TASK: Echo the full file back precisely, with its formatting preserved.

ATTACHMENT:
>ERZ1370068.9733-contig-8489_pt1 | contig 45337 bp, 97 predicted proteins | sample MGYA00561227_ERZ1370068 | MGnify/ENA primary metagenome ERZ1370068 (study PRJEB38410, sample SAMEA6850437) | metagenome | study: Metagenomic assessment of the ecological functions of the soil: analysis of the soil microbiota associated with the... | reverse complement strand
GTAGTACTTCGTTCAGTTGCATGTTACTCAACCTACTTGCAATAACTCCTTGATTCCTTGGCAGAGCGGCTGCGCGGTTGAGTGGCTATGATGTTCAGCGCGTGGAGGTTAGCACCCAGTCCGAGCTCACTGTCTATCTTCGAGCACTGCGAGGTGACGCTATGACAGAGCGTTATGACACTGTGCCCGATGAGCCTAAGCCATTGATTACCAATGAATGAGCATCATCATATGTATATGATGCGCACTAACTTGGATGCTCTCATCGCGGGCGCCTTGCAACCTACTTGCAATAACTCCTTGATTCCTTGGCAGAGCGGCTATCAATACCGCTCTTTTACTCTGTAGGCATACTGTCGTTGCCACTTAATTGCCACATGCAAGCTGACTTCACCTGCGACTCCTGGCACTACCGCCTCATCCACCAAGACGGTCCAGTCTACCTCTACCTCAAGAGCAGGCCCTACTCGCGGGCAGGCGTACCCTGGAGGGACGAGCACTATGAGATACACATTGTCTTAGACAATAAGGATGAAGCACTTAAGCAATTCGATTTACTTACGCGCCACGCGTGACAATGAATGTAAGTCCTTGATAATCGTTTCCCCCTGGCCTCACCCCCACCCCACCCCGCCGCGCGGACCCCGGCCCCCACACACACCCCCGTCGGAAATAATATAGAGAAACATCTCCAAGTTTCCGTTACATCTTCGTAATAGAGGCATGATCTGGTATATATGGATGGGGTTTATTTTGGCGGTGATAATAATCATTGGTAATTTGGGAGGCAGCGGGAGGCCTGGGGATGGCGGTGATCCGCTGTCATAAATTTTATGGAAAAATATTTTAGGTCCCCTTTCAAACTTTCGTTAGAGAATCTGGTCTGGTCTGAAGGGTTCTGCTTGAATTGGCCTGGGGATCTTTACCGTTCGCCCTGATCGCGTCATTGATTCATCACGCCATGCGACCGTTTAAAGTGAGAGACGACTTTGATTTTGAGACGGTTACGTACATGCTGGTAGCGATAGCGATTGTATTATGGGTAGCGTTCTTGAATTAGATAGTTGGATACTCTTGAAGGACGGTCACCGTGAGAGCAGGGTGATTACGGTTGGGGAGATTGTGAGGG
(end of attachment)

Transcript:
>ERZ1370068.9733-contig-8489_pt1 | contig 45337 bp, 97 predicted proteins | sample MGYA00561227_ERZ1370068 | MGnify/ENA primary metagenome ERZ1370068 (study PRJEB38410, sample SAMEA6850437) | metagenome | study: Metagenomic assessment of the ecological functions of the soil: analysis of the soil microbiota associated with the... | reverse complement strand
GTAGTACTTCGTTCAGTTGCATGTTACTCAACCTACTTGCAATAACTCCTTGATTCCTTGGCAGAGCGGCTGCGCGGTTGAGTGGCTATGATGTTCAGCGCGTGGAGGTTAGCACCCAGTCCGAGCTCACTGTCTATCTTCGAGCACTGCGAGGTGACGCTATGACAGAGCGTTATGACACTGTGCCCGATGAGCCTAAGCCATTGATTACCAATGAATGAGCATCATCATATGTATATGATGCGCACTAACTTGGATGCTCTCATCGCGGGCGCCTTGCAACCTACTTGCAATAACTCCTTGATTCCTTGGCAGAGCGGCTATCAATACCGCTCTTTTACTCTGTAGGCATACTGTCGTTGCCACTTAATTGCCACATGCAAGCTGACTTCACCTGCGACTCCTGGCACTACCGCCTCATCCACCAAGACGGTCCAGTCTACCTCTACCTCAAGAGCAGGCCCTACTCGCGGGCAGGCGTACCCTGGAGGGACGAGCACTATGAGATACACATTGTCTTAGACAATAAGGATGAAGCACTTAAGCAATTCGATTTACTTACGCGCCACGCGTGACAATGAATGTAAGTCCTTGATAATCGTTTCCCCCTGGCCTCACCCCCACCCCACCCCGCCGCGCGGACCCCGGCCCCCACACACACCCCCGTCGGAAATAATATAGAGAAACATCTCCAAGTTTCCGTTACATCTTCGTAATAGAGGCATGATCTGGTATATATGGATGGGGTTTATTTTGGCGGTGATAATAATCATTGGTAATTTGGGAGGCAGCGGGAGGCCTGGGGATGGCGGTGATCCGCTGTCATAAATTTTATGGAAAAATATTTTAGGTCCCCTTTCAAACTTTCGTTAGAGAATCTGGTCTGGTCTGAAGGGTTCTGCTTGAATTGGCCTGGGGATCTTTACCGTTCGCCCTGATCGCGTCATTGATTCATCACGCCATGCGACCGTTTAAAGTGAGAGACGACTTTGATTTTGAGACGGTTACGTACATGCTGGTAGCGATAGCGATTGTATTATGGGTAGCGTTCTTGAATTAGATAGTTGGATACTCTTGAAGGACGGTCACCGTGAGAGCAGGGTGATTACGGTTGGGGAGATTGTGAGGG